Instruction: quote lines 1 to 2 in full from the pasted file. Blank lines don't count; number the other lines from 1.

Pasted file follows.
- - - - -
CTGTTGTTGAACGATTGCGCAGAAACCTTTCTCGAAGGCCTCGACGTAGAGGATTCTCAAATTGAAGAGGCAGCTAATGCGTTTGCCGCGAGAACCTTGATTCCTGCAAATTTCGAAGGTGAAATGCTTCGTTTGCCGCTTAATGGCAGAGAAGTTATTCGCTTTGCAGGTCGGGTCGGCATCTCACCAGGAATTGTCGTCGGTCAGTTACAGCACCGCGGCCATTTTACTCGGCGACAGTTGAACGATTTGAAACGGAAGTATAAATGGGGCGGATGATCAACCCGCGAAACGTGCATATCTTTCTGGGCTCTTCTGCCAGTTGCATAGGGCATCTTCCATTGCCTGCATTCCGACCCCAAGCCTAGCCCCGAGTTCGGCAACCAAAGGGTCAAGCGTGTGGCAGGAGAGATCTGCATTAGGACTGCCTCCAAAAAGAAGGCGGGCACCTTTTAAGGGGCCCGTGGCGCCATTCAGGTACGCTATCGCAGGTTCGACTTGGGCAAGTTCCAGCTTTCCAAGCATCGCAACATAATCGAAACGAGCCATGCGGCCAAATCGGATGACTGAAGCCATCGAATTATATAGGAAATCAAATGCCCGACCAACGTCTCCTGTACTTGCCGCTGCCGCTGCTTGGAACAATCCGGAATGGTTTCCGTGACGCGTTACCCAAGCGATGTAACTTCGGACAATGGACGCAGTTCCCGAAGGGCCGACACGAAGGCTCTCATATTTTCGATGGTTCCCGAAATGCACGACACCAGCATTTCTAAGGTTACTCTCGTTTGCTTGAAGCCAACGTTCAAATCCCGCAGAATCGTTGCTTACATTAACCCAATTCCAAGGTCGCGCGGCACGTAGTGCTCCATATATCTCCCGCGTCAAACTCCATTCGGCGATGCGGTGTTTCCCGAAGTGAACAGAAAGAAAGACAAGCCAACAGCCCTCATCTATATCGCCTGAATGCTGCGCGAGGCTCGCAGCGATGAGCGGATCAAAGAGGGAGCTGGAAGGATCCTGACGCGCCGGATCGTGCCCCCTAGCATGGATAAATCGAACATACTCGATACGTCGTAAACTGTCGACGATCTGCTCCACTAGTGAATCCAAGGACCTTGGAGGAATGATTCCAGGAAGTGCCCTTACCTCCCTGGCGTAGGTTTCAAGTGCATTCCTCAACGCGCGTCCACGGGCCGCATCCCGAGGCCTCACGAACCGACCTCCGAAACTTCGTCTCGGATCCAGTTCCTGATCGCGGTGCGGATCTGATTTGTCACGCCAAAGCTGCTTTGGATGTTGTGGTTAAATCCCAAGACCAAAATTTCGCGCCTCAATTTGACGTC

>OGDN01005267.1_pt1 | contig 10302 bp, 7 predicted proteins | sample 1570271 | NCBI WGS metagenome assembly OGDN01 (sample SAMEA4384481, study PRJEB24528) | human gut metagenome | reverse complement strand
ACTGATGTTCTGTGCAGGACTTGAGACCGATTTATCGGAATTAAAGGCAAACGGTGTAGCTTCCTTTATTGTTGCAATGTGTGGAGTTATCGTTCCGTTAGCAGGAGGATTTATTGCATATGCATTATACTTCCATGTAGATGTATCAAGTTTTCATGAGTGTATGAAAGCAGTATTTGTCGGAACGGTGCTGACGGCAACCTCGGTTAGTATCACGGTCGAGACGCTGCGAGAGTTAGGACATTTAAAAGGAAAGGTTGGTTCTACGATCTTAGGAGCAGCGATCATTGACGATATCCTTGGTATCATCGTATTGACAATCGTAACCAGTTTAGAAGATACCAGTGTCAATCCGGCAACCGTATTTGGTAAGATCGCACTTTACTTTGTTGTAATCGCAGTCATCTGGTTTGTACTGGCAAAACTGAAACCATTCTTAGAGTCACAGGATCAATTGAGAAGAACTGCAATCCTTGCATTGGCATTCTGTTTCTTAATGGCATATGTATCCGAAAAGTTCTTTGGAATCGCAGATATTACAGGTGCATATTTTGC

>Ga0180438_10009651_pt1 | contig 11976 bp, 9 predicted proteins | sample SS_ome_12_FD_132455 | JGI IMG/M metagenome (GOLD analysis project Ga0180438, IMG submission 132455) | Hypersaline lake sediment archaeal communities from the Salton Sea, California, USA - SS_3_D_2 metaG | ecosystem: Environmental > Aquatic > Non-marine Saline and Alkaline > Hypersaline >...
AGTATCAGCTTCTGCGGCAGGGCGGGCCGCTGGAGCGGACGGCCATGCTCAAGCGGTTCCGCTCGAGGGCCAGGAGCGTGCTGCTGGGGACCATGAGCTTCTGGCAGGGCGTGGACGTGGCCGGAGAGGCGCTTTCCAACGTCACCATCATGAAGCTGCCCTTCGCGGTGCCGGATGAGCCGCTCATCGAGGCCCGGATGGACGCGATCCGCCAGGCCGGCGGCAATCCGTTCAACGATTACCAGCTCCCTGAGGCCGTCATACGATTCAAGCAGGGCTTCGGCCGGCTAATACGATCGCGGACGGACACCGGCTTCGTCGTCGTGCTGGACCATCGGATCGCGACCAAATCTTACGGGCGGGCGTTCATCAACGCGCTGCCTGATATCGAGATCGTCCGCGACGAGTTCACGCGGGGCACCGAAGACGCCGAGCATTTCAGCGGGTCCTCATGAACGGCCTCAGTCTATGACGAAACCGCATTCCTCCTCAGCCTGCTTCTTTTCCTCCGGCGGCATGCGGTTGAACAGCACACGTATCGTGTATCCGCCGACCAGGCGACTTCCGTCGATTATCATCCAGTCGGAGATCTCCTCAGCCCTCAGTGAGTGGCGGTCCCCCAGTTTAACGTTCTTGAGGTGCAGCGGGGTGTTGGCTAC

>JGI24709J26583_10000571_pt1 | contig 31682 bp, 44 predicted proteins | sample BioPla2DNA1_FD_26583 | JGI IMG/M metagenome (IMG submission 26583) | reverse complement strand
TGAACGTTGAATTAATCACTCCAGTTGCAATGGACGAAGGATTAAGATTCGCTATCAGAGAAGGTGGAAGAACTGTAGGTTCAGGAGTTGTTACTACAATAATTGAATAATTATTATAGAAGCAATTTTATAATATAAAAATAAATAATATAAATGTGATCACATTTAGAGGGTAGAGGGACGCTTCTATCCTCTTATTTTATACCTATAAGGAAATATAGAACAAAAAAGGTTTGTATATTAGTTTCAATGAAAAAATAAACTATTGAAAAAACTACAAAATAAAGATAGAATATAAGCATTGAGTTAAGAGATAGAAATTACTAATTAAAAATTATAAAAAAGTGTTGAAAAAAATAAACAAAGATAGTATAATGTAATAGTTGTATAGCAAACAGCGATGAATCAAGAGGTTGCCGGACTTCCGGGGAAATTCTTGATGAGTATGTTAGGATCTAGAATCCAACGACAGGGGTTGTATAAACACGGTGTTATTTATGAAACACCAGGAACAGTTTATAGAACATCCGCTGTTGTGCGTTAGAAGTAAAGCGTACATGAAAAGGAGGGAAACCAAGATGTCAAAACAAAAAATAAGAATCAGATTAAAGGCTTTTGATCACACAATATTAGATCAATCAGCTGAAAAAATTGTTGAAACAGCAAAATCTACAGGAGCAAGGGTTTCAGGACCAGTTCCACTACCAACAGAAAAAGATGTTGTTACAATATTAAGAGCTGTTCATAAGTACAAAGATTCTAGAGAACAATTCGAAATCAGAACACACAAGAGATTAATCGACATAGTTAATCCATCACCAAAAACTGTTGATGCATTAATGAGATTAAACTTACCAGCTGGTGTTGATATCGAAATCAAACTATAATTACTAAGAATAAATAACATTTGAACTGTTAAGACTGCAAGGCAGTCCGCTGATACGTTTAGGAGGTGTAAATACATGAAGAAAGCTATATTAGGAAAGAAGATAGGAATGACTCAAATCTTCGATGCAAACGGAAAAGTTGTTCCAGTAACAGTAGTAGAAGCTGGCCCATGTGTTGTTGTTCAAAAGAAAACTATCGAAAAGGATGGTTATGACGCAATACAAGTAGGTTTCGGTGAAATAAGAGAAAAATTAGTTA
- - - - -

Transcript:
CTGTTGTTGAACGATTGCGCAGAAACCTTTCTCGAAGGCCTCGACGTAGAGGATTCTCAAATTGAAGAGGCAGCTAATGCGTTTGCCGCGAGAACCTTGATTCCTGCAAATTTCGAAGGTGAAATGCTTCGTTTGCCGCTTAATGGCAGAGAAGTTATTCGCTTTGCAGGTCGGGTCGGCATCTCACCAGGAATTGTCGTCGGTCAGTTACAGCACCGCGGCCATTTTACTCGGCGACAGTTGAACGATTTGAAACGGAAGTATAAATGGGGCGGATGATCAACCCGCGAAACGTGCATATCTTTCTGGGCTCTTCTGCCAGTTGCATAGGGCATCTTCCATTGCCTGCATTCCGACCCCAAGCCTAGCCCCGAGTTCGGCAACCAAAGGGTCAAGCGTGTGGCAGGAGAGATCTGCATTAGGACTGCCTCCAAAAAGAAGGCGGGCACCTTTTAAGGGGCCCGTGGCGCCATTCAGGTACGCTATCGCAGGTTCGACTTGGGCAAGTTCCAGCTTTCCAAGCATCGCAACATAATCGAAACGAGCCATGCGGCCAAATCGGATGACTGAAGCCATCGAATTATATAGGAAATCAAATGCCCGACCAACGTCTCCTGTACTTGCCGCTGCCGCTGCTTGGAACAATCCGGAATGGTTTCCGTGACGCGTTACCCAAGCGATGTAACTTCGGACAATGGACGCAGTTCCCGAAGGGCCGACACGAAGGCTCTCATATTTTCGATGGTTCCCGAAATGCACGACACCAGCATTTCTAAGGTTACTCTCGTTTGCTTGAAGCCAACGTTCAAATCCCGCAGAATCGTTGCTTACATTAACCCAATTCCAAGGTCGCGCGGCACGTAGTGCTCCATATATCTCCCGCGTCAAACTCCATTCGGCGATGCGGTGTTTCCCGAAGTGAACAGAAAGAAAGACAAGCCAACAGCCCTCATCTATATCGCCTGAATGCTGCGCGAGGCTCGCAGCGATGAGCGGATCAAAGAGGGAGCTGGAAGGATCCTGACGCGCCGGATCGTGCCCCCTAGCATGGATAAATCGAACATACTCGATACGTCGTAAACTGTCGACGATCTGCTCCACTAGTGAATCCAAGGACCTTGGAGGAATGATTCCAGGAAGTGCCCTTACCTCCCTGGCGTAGGTTTCAAGTGCATTCCTCAACGCGCGTCCACGGGCCGCATCCCGAGGCCTCACGAACCGACCTCCGAAACTTCGTCTCGGATCCAGTTCCTGATCGCGGTGCGGATCTGATTTGTCACGCCAAAGCTGCTTTGGATGTTGTGGTTAAATCCCAAGACCAAAATTTCGCGCCTCAATTTGACGTC

>OGDN01005267.1_pt1 | contig 10302 bp, 7 predicted proteins | sample 1570271 | NCBI WGS metagenome assembly OGDN01 (sample SAMEA4384481, study PRJEB24528) | human gut metagenome | reverse complement strand